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NETW204 Week 1

Introduction to Routing

QuestionAnswer
A network device typically connected to a variety of LAN and WAN interfaces that forwards packets based on their destination IP addresses. Router
On a computer, a reference to an IP address on the same subnet, with that IP address being the IP address of a router. When the computer needs to send a packet to another subnet, it sends the packet to its default gateway. Also called a default router. Default Gateway
Used to determine the best path. Examines the destination IP address and searches for the best match with a network address in the router's routing table. Routing Table
Executes operating system instructions. Consists of Random access memory (RAM) (RAM contents lost when power is off). CPU
Diagnostic software used when router is powered up. Contains the router's bootstrap program. Is a scaled down version of operating system IOS. Read-only memory (ROM)
Stores startup configuration (including IP addresses and Routing protocol) Non-volatile RAM (NVRAM)
Contains the operating system (Cisco IOS) Flash memory
Used to view information about the router during the bootup process. Show Version Command ( sho ver )
Used to display the routing table Show Ip Route Command ( sho ip route )
Displays current configuration file Show Running-Config Command ( sho run )
Displays any changes that the router performs when adding or removing routes Debug Ip Routing Command
Used to disable interfaces. shutdown Command
Is an information-gathering tool used by network administrators to get information about directly connected Cisco devices. Cisco Discovery Protocol (CDP)
A network accessed by a single route Stub Network
When the router has to perform multiple lookups in the routing table before forwarding a packet. Recursive Route Lookup
A single route that can be used to represent multiple routes Summary Route
Normally means one of the management ports used for administrative access Port
Normally refers to interfaces that are capable of sending and receiving user traffic. Interface
A network that is directly attached to one of the router interfaces. Directly Connected Network
The text-based interface on a Cisco router or switch. Command-Line Interface (CLI)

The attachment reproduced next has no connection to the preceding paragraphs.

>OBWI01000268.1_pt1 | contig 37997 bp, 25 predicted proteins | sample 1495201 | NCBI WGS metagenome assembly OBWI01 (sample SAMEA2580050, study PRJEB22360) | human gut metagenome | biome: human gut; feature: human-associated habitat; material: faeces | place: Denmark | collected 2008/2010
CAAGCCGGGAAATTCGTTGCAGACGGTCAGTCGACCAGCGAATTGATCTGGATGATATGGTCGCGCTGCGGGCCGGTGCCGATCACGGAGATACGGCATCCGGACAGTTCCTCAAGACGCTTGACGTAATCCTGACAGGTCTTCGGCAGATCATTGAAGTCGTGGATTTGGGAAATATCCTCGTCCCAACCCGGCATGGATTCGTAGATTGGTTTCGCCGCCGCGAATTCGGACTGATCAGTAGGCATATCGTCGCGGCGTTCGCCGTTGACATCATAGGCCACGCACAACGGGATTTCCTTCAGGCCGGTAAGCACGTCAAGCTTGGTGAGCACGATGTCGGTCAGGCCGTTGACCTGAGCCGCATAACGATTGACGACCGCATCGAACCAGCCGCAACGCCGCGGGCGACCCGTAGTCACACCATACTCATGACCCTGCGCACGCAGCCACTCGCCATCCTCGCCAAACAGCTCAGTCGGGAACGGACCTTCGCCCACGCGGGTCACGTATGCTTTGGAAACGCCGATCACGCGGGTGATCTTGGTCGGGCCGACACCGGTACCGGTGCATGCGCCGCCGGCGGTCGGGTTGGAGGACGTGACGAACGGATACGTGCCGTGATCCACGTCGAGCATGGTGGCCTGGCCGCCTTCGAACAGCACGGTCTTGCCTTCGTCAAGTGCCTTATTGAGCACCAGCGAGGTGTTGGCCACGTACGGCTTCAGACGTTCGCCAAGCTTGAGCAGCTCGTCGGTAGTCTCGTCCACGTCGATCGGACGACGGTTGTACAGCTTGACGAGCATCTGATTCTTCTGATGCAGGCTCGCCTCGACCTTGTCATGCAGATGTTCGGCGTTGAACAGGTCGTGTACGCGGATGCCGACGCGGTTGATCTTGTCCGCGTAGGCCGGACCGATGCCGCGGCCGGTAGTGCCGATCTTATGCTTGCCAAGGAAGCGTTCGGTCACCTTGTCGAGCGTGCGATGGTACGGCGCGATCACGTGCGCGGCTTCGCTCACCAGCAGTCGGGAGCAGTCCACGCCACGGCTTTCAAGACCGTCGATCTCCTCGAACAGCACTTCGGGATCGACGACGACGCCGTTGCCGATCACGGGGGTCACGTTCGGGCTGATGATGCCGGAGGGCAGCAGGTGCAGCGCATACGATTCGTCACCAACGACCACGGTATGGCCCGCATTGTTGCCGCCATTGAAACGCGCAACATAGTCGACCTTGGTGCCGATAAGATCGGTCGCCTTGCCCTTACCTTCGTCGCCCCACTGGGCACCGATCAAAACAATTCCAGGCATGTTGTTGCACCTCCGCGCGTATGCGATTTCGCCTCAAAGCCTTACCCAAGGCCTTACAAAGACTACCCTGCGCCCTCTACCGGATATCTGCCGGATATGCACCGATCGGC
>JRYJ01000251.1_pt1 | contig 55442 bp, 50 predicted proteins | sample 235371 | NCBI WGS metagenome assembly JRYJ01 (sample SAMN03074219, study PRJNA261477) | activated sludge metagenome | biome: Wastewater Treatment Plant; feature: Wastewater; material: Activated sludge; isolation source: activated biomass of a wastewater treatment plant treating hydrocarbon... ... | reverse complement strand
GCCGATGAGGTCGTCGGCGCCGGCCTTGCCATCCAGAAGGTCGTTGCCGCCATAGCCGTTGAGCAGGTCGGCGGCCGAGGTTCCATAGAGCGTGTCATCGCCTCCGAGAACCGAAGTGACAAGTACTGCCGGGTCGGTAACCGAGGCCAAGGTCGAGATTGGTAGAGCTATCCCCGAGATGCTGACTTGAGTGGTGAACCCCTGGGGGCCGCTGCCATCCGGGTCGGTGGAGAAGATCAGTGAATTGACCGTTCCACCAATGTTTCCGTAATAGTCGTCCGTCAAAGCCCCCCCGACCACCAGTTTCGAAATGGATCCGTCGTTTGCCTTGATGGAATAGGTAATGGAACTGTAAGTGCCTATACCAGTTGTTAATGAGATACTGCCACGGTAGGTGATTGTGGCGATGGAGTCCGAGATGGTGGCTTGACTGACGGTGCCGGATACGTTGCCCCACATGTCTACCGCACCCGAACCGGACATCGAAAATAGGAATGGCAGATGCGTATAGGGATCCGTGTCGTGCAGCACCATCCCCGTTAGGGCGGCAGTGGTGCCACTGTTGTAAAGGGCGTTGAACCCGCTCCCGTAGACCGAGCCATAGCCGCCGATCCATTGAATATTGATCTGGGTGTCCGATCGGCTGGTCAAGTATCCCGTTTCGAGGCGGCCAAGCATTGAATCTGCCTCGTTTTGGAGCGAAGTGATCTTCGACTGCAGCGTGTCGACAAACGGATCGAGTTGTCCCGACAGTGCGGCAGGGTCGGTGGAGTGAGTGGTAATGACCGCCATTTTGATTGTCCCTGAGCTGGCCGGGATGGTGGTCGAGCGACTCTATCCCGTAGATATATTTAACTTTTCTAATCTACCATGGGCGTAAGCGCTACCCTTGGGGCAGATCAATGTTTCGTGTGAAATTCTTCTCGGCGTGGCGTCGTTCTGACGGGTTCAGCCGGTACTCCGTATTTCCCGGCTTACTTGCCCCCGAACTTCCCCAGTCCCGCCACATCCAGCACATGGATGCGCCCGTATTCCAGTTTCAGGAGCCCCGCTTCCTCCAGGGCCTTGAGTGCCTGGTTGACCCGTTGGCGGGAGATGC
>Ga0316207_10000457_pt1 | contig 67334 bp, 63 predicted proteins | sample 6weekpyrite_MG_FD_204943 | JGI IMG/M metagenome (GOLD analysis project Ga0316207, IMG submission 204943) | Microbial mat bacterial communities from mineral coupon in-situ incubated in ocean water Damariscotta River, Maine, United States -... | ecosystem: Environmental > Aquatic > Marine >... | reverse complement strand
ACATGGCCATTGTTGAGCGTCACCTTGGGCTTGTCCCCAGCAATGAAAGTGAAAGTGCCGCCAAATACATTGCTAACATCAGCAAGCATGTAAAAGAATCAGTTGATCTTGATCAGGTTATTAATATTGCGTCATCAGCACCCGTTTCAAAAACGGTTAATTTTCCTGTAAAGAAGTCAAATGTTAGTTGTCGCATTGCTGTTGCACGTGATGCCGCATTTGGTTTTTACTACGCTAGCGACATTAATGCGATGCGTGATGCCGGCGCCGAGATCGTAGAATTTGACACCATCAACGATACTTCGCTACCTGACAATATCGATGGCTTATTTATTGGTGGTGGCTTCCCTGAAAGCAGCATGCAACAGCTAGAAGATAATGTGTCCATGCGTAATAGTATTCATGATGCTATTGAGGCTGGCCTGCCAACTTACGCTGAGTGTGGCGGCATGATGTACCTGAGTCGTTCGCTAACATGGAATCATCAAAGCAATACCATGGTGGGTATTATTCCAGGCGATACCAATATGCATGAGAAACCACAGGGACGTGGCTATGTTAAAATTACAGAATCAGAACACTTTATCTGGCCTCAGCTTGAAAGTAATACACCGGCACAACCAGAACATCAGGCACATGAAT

A network that is not directly connected to the router Remote Network
The process of how the router determines which path to use when forwarding a packet Path Determination Function
The process used by a router to accept a packet on one interface and forward it out another interface. Switching Function
A reference to the different parts of the Cisco IOS CLI. Different modes allow different kinds of commands (EXEC and configuration commands) and different subsets of these commands. Mode
Another term for user mode, with specific emphasis on the fact that this mode allows the user to enter EXEC commands instead of configuration commands. User EXEC Mode
An area of a Cisco router or switch CLI in which the user can issue the most powerful EXEC commands, including commands to configure the router, reload the router, and erase the configuration. Privileged EXEC Mode
An area of a Cisco router or switch CLI in which the user can enter global configuration -commands. Global Configuration Mode
The process of initializing a computing device. Booting
When a computer's power is first turned on, the hardware performs self-diagnostic testing of the hardware before it can load the OS into memory. This term refers to the power-on process and the self-testing (diagnostics). Power-On Self Test (POST)
A text name, useful for end users, that represents an IP address. DNS servers can be used resolve the name into the IP address it represents. Hostname
A list of the last several commands entered in CLI. These commands can be recalled to the command line by using the Up Arrow key or Ctrl-p, which saves typing effort when using the same commands repeatedly. Terminal History
In the Cisco router and switch CLI, an area of memory that holds the commands most recently used by that user. The commands are recalled to the command lone when the user presses the Up Arrow button or Ctrl-p. History Buffer
Created by: AZ4ME